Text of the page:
Slate Digital VMR compression modules
compression tutorial: beginner
hey, hey, hey, look who's back! so good to see ya.
Compression is arguably the most important tool in the mixing engineer’s kit.
It is THE go-to tool that engineers reach for when they want characteristics like “punchiness,” “up-front-ness,” “smoothness,” “evenness” and “loudness.” Unfortunately, slightly overdo compression and you start to traverse the land of “squashed,” “unpleasing,” “overbearing,” even downright unlistenable. Sounds like compression is worth a discussion, no?
To make matters worse, not only can you ruin a good production with too much compression, it is BY FAR the most difficult effect to hear when you aren't used to listening for it. I still have problems listening for it after almost eight years of mixing audio! The combination of "hard-to-hear" and "can-ruin-a-mix-easily" characteristics of compression can truly create a frustrating situation for mixing and producing newcomers.
Although it is a tricky tool, I don't want the difficulty to scare you. Compression can be really powerful even if you don't quite get it yet. After my explanation here, I will again share a video link, and we can work on compressing a track together. I will also give some very useful beginner's tips at the end of this blog.
So, what is compression? Well, I like to think of it as a volume fader.
I also said that equalization (EQ) was like a volume fader. What’s going on here? I can explain. While eq acts as a precise fader, compression (in its simplest form) simply functions as an automated fader. Instead of focusing on equalizing frequencies, a compressor, well.. “Compresses” the difference between the loud bits and the soft bits of your audio. I like to think of a friendly little robot turning the fader down when the volume jumps too loud.
Fig. 1: good volume, not enough volume, and clipping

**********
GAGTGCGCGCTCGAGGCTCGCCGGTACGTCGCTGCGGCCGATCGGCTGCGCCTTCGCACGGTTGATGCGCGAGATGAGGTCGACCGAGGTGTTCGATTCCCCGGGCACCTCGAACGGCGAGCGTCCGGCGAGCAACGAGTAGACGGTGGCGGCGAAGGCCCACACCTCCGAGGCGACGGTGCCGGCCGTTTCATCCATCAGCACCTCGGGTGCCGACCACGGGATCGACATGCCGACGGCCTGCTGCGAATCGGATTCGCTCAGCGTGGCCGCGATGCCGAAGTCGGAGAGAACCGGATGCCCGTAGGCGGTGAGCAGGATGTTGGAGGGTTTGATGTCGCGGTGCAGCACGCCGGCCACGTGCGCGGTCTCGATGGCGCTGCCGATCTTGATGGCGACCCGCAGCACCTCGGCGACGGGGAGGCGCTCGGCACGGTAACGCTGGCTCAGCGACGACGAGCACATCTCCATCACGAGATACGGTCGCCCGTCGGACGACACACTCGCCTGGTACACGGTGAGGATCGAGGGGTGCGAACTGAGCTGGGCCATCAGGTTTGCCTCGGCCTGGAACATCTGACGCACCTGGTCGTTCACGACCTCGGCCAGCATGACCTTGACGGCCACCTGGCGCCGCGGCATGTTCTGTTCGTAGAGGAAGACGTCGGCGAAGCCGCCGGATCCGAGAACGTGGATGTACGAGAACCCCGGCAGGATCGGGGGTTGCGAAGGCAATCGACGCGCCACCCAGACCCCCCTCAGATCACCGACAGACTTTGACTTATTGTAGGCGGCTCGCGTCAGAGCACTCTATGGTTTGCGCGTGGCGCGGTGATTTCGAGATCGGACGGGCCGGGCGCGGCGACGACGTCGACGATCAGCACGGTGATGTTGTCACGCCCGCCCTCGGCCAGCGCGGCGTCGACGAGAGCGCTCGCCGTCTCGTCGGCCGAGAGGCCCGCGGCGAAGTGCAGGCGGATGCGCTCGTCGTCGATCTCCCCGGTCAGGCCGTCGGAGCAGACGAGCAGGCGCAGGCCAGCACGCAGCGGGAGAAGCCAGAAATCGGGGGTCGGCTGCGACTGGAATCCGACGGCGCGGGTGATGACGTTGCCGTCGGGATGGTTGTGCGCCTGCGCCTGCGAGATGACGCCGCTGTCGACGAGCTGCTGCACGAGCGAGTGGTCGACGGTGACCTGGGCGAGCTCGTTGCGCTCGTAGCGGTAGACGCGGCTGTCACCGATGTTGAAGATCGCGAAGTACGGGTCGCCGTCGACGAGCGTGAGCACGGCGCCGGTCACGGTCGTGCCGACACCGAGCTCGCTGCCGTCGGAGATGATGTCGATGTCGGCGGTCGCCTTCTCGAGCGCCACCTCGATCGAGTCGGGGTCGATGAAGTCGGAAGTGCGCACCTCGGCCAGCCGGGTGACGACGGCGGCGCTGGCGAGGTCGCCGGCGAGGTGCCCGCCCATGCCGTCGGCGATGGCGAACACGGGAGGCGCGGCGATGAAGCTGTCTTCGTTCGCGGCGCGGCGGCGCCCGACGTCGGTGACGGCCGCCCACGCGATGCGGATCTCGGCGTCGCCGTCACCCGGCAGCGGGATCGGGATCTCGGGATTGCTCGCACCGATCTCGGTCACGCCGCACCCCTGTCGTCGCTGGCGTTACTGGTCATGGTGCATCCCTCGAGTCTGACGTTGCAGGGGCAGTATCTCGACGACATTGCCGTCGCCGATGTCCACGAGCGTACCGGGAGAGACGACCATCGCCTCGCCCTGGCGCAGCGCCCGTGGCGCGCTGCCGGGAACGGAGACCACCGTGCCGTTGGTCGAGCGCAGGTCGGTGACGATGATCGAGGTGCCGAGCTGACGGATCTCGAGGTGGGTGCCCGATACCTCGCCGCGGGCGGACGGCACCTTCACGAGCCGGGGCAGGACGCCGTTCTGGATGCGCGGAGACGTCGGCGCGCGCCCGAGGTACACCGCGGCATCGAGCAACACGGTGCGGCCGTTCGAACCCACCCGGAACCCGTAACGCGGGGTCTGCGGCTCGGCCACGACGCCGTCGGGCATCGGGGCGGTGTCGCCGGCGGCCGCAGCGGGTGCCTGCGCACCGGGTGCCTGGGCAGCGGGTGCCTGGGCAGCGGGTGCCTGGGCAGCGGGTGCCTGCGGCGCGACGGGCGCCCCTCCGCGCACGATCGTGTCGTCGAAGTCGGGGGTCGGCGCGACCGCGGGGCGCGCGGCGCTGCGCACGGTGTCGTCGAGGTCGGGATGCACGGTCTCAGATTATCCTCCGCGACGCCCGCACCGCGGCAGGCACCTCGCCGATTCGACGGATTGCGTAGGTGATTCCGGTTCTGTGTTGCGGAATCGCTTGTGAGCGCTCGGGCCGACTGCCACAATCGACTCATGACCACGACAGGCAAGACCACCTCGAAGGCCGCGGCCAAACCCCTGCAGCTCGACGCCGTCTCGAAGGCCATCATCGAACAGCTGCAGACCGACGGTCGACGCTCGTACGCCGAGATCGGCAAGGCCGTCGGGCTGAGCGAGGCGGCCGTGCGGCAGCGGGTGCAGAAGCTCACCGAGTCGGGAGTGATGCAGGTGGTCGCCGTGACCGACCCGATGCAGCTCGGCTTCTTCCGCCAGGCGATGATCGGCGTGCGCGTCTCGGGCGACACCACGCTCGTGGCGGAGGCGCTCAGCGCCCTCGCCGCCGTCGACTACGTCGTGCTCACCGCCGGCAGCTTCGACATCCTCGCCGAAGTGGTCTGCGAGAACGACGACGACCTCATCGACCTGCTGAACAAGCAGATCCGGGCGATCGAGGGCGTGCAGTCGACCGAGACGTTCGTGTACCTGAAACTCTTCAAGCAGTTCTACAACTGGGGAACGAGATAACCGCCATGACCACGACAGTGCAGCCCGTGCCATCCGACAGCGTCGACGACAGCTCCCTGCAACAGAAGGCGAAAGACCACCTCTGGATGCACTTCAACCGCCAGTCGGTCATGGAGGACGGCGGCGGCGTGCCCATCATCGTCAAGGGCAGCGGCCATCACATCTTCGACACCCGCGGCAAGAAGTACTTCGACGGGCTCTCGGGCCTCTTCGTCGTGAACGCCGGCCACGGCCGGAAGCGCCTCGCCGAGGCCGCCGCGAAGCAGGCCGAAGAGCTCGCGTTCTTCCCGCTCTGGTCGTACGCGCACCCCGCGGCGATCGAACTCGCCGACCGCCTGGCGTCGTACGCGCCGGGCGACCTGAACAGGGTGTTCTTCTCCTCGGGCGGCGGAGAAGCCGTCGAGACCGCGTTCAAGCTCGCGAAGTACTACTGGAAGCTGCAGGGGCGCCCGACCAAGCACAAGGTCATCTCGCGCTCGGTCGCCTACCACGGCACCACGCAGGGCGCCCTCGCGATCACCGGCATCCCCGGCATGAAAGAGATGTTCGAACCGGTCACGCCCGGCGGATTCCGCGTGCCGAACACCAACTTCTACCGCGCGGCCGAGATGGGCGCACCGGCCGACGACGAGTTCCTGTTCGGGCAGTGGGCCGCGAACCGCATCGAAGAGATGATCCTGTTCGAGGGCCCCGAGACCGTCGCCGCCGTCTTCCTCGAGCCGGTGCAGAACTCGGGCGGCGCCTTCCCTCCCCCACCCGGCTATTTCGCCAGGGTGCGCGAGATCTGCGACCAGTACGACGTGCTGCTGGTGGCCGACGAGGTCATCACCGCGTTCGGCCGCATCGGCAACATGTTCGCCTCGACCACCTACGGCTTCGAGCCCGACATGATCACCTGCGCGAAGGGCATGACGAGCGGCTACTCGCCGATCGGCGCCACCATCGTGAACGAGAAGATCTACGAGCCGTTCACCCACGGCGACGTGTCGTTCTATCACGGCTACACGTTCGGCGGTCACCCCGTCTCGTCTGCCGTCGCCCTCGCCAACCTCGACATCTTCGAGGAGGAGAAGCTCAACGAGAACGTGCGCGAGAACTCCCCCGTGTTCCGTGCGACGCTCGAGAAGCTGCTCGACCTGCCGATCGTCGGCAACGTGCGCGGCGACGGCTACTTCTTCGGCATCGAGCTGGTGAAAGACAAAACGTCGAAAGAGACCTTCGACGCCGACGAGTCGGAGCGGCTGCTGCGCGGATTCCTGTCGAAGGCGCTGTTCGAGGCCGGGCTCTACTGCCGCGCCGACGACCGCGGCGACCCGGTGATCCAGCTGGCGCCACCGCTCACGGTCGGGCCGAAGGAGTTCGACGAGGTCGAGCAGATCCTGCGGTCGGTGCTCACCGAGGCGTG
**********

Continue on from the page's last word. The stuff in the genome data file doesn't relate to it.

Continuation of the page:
fig. 2: transients and decays from a kick drum sample. Nathan can't spell "beginning."
Okay, house cleaning done.
Let’s go over the controls that a compressor may have. Some compressors have more controls, some have less. That does not make any compressor inferior to another. I'm going to cover the six most frequent controls your compressor may have.
My DAW of choice is Logic Pro X. I’m going to use the included compressor. If you own Logic, perfect. If you don't, I guarentee your compressor will function similarly. Compressors will fall under the “dynamics” page of your plugins picker.
I want to break compressor parameters down into three main groups:
**(As a Logic Pro user, you can change the type of compressor you’re using by clicking through the different buttons near the top of the interface. Notice the amount and type of controls change depending on the compressor that you select. We will stick with the Platinum Digital model for our discussion since it is the default compressor when you load the software, and because it contains all six parameters.)**
different compressors that you can use in Logic Pro X
parameter group 1: makes the compressor work
These controls work in tandem, and will ultimately get your compressor to start doing things. I suggest starting by playing around with these tools.
fig. 3: use for reference with each parameter group
fig. 4: the squiggly white line on the graph reprisents the amount that the compressor is turning the volume down (this is called "gain reduction")
parameter group 2: makes the compressor work faster and slower
These controls adjust the speed that the compressor reacts to volume over the threshold:
fig. 5: the squiggly white line on the graph reprisents the amount that the compressor is turning the volume down (this is called "gain reduction")
parameter group 3: miscellaneous controls
These tools don't really belong in the above groups in my opinion. But they are still important.
fig. 6: soft and hard knees